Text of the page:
|Aortic dissection is a former featured article candidate. Please view the links under Article milestones below to see why the nomination failed. For older candidates, please check the archive.|
|Current status: Former featured article candidate|
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|WikiProject Medicine / Cardiology||(Rated B-class, Mid-importance)|
|To-do list for Aortic dissection:|
- 1 Aortic aneurysm
- 2 Cleanup request
- 3 FAC
- 4 Genetic predisposition?
- 5 Partial thrombosis
- 6 Transthoracic Echo could be listed a valid Diagnostic Modality
- 7 Lancet
- 8 >6cm needing emergency surgery
- 9 Uploaded a new image
- 10 Traffic
- 11 Risk scoring
- 12 Diagnostic review
- 13 Plans for update
- 14 Sources
- 15 D-dimer
Care needs to be taken not to duplicate. Dissection I take to mean the splitting of layer of a blood vessel, vs aneurysm to be a stretched dilatation. An aneurysm may go on to dissect or rupture. This is a really comprehensive article, well done, and great care needs be taken in how we move any information over to Aortic Aneurysm. (merging into one article will be too long, but splitting risk duplication or incomplete discussion in any one article). David Ruben 20:19, 15 August 2005 (UTC)
- Not a lot of information should go from here to aortic aneurysm. Most aortic dissections do not start from aortic aneurysms so the two articles are about different subjects and should remain separate. Alex.tan 14:35, August 17, 2005 (UTC)
This article is full of medical jargon. It needs to be made more accessible to the general reader. -- Beland 03:00, 17 August 2005 (UTC)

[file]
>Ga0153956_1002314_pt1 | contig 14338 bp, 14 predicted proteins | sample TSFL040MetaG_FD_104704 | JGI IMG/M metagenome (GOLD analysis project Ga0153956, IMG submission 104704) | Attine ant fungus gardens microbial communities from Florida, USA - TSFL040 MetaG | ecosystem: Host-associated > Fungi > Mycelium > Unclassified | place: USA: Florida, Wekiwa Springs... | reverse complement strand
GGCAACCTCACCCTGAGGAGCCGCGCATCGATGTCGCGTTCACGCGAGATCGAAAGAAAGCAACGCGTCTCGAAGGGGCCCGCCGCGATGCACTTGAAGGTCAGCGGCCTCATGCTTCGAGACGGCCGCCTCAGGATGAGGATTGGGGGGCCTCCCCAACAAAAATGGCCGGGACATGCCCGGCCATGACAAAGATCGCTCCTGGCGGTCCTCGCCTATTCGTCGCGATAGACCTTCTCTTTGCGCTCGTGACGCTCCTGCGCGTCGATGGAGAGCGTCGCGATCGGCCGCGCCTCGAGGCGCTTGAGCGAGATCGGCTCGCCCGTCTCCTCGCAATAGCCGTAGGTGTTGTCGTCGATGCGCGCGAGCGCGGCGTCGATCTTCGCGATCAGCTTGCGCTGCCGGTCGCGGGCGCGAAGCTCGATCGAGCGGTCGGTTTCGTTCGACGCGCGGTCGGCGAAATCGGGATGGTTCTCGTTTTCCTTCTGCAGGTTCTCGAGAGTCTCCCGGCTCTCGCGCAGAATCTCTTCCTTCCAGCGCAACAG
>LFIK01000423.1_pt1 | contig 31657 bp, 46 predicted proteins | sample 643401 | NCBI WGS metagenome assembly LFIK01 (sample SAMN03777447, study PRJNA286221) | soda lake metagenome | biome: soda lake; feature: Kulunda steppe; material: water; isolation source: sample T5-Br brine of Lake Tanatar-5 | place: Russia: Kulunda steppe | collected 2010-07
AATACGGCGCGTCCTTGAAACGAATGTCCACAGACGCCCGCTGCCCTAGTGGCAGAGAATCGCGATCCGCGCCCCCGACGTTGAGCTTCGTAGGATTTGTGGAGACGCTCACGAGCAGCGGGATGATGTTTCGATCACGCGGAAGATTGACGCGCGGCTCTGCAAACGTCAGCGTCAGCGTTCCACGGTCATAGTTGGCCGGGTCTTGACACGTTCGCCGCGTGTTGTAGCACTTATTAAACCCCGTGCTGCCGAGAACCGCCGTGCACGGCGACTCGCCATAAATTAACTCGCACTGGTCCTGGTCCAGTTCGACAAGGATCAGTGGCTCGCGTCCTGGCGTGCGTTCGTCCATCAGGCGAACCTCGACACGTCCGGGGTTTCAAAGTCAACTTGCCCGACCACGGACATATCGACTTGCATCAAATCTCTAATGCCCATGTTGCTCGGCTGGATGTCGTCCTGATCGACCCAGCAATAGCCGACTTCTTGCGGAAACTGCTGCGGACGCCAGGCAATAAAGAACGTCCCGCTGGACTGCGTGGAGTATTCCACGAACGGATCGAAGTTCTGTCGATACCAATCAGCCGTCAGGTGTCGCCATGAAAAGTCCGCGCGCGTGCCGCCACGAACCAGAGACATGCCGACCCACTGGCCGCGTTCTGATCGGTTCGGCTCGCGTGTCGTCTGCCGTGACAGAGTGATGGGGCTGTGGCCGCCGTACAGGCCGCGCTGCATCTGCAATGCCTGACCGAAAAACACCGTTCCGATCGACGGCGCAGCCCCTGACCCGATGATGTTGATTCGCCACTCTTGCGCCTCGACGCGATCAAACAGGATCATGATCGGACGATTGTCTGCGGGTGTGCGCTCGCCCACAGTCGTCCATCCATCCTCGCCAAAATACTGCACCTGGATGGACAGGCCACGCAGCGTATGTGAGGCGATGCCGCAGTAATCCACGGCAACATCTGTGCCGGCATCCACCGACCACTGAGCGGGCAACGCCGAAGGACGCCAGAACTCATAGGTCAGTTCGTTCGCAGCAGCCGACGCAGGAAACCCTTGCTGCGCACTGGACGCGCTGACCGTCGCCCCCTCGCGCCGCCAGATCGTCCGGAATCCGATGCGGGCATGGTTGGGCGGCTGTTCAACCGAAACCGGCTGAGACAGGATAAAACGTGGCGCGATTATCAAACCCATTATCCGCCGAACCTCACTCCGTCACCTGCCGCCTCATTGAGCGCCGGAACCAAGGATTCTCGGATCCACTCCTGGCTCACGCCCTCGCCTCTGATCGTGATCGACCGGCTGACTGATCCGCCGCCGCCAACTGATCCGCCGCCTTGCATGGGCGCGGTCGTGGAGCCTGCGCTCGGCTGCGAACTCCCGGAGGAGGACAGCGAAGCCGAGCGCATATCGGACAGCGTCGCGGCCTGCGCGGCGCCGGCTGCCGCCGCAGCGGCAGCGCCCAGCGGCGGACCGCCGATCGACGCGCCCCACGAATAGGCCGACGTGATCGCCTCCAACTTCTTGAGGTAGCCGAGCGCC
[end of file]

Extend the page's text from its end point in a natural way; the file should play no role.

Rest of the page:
I disagree with the cleanup request. There is nothing wrong with the tone (underlying emotion of the article). I disagree with the accusation of the use of jargon. The language seems simple as far as is possible, with the unavoidable used of technical vocabulary, which is consistently well defined. As such, the text is understandable to the non-expert and is therefore not jargon. The introduction is excellent for the general reader. As the article progesses, the complexity increases only as is necessary. The authors of this article are to be congratulated. Beland needs to be more specific. --Anthony Duff 21:51, 14 September 2005 (UTC)
- Removed request, please put it on the article page if you want to use it. - FrancisTyers 16:13, 24 December 2005 (UTC)
Is anyone aware of known genetic predispositions specifically to aortic dissection? Are there any foundations pursuing research on this? In my own family, aortic dissection has caused the death of my grandmother (during childbirth with my mother), my aunt, a cousin, and nearly caused the death of my uncle (who survived by a matter of minutes), all people in otherwise excellent health. We have not been able to find anything about this kind of predisposition anywhere. None of my family has any other symptoms of Marfan, but with such a high rate of the exact same condition, it seems like there is likely something congential about it... Does anyone have any information to add to the article, or at least to point me in the right direction? -Porlob 21:07, 6 October 2006 (UTC)